Napoleon’s declaration about the Jews of 1799, Sarah Aaronson’s last letter, the Balfour Declaration, the Torah, and the Laws of the State of Israel can all be found in the Hebrew Wikipedia, along with the text of Hatikva, and the original poem Tikvateinu. Surprisingly, there are detailed articles on baseball and American football, but the only thing you’ll find on lacrosse is an article on the Buick LaCrosse. Hebrew Wikipedia is still in its infancy. But reading its articles, and taking note of what its contributors have written and what they have not written can provide some interesting insights into Hebrew-speaking society.

And then there’s Yiddish Wikipedia. This is not a joke. is really out there, in more ways than one.

One might venture a guess that, as in the case of other boutique languages, the Yiddish Wikipedia represents a fairly small, and relatively homogenous society. One might also imagine that the primary surviving group of native speakers of Yiddish - Hyper-Orthodox Jews – would not have Internet access, let alone the inclination to devote time to contribute articles to an online encyclopedia. Yet, reading the articles would seem to contradict those a priori assumptions.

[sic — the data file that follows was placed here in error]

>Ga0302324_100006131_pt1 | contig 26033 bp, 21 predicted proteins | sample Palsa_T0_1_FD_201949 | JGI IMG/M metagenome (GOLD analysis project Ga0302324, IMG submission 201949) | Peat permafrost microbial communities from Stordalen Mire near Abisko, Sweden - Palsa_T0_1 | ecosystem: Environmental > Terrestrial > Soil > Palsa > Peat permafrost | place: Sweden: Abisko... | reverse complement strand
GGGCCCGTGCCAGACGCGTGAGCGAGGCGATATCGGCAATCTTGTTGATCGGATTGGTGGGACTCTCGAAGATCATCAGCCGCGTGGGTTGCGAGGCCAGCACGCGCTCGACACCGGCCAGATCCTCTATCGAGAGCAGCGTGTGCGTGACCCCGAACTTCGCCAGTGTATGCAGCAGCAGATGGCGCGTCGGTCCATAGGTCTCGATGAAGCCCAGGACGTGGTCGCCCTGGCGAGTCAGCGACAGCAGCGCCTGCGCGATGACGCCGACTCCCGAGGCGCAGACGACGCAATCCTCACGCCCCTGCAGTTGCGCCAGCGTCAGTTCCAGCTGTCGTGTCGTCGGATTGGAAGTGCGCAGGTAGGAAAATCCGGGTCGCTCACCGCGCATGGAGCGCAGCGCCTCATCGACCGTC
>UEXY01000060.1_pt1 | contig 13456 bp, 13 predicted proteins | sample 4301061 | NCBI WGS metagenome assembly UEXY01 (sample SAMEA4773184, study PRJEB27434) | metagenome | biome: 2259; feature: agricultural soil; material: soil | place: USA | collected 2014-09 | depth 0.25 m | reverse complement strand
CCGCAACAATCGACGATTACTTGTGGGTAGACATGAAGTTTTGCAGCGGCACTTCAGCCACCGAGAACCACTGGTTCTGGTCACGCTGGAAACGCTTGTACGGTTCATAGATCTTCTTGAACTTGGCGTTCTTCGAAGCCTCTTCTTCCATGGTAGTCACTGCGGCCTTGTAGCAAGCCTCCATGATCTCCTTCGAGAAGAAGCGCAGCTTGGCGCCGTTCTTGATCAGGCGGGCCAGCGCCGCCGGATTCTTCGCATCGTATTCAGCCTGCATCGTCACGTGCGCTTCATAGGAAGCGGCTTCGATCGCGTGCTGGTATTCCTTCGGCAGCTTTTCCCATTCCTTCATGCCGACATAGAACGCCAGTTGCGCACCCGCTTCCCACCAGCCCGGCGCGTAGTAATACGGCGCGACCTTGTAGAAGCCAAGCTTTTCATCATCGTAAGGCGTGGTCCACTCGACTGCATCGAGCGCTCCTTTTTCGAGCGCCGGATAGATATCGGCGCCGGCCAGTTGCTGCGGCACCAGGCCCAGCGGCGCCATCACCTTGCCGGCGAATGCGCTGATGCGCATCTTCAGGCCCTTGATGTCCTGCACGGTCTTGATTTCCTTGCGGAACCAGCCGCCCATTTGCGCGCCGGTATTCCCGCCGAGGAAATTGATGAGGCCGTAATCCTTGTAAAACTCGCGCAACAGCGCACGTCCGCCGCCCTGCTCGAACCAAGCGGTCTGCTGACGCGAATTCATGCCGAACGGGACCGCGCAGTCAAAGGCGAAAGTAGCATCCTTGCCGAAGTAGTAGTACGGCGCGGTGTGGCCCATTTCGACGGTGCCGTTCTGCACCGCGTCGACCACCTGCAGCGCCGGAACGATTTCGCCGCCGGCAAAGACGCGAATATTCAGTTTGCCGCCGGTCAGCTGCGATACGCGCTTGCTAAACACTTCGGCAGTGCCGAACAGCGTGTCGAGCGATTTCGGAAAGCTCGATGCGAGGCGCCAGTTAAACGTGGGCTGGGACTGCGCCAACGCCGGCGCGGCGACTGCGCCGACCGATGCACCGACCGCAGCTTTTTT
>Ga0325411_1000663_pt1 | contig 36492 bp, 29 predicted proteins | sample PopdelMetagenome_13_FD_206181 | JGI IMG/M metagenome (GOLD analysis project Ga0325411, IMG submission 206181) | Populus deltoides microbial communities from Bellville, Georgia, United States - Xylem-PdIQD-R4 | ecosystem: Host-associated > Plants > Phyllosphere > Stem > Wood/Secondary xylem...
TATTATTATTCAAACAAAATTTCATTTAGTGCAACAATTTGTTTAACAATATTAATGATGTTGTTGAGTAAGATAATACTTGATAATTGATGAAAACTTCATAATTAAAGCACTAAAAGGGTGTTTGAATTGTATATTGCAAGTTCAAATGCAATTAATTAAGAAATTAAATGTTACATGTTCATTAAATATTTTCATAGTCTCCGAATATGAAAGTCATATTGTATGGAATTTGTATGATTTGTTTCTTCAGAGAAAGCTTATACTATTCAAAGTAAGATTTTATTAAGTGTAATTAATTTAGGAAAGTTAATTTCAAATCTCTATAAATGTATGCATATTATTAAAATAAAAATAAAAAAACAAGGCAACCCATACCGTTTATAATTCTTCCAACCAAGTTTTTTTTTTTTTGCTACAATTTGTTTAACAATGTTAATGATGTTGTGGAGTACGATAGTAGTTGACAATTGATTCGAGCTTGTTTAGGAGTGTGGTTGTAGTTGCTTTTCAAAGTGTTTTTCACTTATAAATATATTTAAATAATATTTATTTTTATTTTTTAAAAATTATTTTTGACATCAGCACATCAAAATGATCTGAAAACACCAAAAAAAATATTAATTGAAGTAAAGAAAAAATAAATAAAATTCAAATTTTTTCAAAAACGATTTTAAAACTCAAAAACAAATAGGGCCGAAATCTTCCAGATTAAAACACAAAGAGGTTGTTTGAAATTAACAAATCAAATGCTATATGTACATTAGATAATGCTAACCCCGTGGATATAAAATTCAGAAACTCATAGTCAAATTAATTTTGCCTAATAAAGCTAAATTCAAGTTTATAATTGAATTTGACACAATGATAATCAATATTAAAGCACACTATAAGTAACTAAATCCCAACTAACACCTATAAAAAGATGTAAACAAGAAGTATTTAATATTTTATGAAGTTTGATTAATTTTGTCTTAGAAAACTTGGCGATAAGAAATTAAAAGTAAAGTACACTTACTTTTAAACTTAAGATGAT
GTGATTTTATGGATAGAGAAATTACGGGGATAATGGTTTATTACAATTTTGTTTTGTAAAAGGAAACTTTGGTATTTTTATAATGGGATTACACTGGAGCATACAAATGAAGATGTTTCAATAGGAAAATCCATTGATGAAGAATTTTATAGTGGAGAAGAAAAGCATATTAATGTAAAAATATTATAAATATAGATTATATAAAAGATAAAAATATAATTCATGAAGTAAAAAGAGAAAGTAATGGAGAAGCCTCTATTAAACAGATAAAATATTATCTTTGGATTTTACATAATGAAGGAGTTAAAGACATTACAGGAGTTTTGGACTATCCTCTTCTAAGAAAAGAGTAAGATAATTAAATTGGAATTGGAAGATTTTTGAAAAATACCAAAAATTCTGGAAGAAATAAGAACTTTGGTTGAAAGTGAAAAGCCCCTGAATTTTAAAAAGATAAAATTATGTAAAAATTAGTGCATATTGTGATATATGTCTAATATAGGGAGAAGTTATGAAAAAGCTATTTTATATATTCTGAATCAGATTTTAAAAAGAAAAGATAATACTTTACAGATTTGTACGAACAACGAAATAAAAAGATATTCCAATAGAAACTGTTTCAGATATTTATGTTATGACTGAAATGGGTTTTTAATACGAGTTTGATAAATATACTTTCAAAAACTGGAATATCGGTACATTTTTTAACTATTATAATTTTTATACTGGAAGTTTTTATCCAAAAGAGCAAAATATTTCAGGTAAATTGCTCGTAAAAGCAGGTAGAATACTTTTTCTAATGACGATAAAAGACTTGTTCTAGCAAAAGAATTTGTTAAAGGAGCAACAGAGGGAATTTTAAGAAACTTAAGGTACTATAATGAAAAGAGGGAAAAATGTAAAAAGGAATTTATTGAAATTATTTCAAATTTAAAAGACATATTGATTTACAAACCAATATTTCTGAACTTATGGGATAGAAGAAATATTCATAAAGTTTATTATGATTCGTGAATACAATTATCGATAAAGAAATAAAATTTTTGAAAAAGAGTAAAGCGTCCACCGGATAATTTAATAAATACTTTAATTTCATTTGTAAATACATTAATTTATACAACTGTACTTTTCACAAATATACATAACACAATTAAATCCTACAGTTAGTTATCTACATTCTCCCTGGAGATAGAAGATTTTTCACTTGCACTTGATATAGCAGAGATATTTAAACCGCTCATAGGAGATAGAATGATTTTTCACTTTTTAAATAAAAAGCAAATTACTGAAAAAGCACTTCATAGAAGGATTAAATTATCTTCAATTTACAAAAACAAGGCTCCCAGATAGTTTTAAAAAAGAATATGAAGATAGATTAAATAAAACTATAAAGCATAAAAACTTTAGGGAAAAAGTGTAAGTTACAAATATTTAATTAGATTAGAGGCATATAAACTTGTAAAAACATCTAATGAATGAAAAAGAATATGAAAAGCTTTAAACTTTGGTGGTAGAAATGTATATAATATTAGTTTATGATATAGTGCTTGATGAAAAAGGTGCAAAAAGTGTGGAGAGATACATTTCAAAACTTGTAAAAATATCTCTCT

First, there is no mention of Conservative Judaism, and the article on Reform Judaism informs us that Reform Jews “behave half as Jews and half as gentiles, which is why assimilation is very high among them.” The definition of Lithuanian Jews (“Litvaks”) is no less quirky. Litvaks, we are told, are very religious. They follow the teachings of Vilna Gaon, and believe that Torah study is the main reason for living. However, the Litvaks do not speak Yiddish, they trim their beards, and wear their payis behind their ears. (This is a recent correction. The article used to say that Litvaks hid their payis behind their ears).